“When I walked off the [18th] green, I couldn’t believe I just did that (make three straight bogeys). But it’s cool that we still won. It’s been the most perfect day.”

Stackhouse looked as if she might struggle in the final round, especially following a triple-bogey 6 at the par-3 fourth hole. But the North Clayton High School sophomore played her final 14 holes in six under par. That run included four consecutive birdies from No. 7, including a chip-in birdie at the eighth and a 30-footer from the fringe at the ninth.

“This is huge,” said Stackhouse. “After Dori finished, I was standing with Laura, my dad and with [team captain] Sissi [Gann] and realized, ‘Oh my God, I have a USGA championship now.’ That’s amazing.”

Added Coble on Stackhouse’s ability to come back from the tough start: “She’s got a head on her shoulders that most 15-year-olds don’t have in those types of situations.”

Georgia opened the championship with a 1-under 143 and led South Carolina by four strokes. Despite a 9-over 153 in round two, Georgia still had a three-shot advantage. “This was my dream team,” said Georgia captain Gann.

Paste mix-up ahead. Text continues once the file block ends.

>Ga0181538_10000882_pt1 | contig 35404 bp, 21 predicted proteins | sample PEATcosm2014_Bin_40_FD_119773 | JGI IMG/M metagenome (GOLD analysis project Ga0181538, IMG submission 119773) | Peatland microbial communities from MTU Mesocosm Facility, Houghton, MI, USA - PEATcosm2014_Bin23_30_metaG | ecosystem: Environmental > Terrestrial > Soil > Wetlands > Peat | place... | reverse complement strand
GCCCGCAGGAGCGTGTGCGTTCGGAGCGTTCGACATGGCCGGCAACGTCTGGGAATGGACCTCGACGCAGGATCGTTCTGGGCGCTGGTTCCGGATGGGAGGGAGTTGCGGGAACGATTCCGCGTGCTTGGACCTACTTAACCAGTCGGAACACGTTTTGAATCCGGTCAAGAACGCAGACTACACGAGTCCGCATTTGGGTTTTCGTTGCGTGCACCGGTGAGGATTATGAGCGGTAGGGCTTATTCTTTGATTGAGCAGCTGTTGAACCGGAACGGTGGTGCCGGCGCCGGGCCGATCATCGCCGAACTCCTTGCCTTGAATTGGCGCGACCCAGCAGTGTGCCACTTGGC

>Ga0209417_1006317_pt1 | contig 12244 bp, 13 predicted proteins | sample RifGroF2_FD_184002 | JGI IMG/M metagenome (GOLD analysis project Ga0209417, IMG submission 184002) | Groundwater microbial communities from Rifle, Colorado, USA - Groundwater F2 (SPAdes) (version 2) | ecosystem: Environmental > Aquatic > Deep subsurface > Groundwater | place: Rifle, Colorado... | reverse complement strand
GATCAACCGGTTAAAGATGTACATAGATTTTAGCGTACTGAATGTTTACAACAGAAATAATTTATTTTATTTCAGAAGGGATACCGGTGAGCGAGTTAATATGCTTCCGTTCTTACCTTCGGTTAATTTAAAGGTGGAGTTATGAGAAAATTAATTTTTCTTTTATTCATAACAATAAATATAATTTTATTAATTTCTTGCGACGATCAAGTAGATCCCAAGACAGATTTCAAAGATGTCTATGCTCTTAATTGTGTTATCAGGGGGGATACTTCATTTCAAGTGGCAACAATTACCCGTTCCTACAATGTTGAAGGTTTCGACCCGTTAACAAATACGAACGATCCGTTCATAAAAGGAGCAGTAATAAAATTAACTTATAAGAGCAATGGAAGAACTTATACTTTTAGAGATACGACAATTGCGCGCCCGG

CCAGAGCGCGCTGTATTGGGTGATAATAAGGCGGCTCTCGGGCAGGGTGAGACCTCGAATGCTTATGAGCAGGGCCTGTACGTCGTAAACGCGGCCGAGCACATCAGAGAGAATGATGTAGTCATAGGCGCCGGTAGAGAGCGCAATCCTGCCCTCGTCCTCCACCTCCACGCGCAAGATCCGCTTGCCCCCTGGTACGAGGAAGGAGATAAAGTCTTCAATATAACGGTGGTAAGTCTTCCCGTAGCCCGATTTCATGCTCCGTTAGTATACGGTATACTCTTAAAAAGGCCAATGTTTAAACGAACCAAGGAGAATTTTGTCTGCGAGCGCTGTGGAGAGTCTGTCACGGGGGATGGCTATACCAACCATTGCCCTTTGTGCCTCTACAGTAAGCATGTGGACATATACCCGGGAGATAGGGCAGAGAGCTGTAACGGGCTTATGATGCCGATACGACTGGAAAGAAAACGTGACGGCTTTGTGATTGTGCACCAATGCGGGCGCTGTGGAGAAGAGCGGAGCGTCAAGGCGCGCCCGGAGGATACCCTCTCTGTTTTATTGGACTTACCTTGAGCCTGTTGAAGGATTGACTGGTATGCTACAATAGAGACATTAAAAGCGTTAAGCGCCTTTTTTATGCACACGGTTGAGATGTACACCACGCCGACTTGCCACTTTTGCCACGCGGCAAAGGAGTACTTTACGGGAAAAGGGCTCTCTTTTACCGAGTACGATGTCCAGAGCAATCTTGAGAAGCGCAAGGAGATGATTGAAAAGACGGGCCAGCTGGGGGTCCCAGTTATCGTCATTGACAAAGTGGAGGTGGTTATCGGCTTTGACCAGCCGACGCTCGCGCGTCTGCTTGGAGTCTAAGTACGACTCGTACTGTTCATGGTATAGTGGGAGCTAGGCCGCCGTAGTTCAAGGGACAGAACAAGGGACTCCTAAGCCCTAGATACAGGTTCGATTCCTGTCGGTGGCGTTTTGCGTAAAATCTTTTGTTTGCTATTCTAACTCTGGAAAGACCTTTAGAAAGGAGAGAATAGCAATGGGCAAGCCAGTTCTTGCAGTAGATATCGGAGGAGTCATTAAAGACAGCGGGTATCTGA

Besides the 67 from Hartwiger, Alabama counted a 5-over 77 by 22-year-old Jordan Hardy, a last-minute eplacement for Courtney Trimble, who accepted the head women’s golf coach position at the University of Central Florida in late August.

Hawaii, which had the youngest team, counted a 1-over 73 by 23-year-old Xyra Suyetsugu and a 74 from 14-year-old Kacie Komoto, the youngest competitor in the 147-player field. Hawaii’s previous best finish had been 10th in 2007.

 

THE RULES OF GOLF APP
Get The Rules of Golf App For Your iPhone Or Android Today
Follow the USGA
Become a Facebook Fan of the USGAFollow us on Twitter @USGA
World Amateur Golf Ranking
WAGR Counting Event
Partner Links
AmEx image
AmEx image
AmEx image
AmEx image
Chevron
   

The USGA and Chevron have committed to using the game of golf to encourage students in science, technology, engineering and math (STEM) disciplines. This commitment has led to the creation of extensive golf-focused STEM teaching tools, and has resulted in charitable contributions to support golf-related programs through Eagles for Education™

At U.S. Open Championships the Chevron STEM ZONE™ is an interactive experience highlighting the science and math behind the game of golf through a variety of hands-on exhibits and experiments.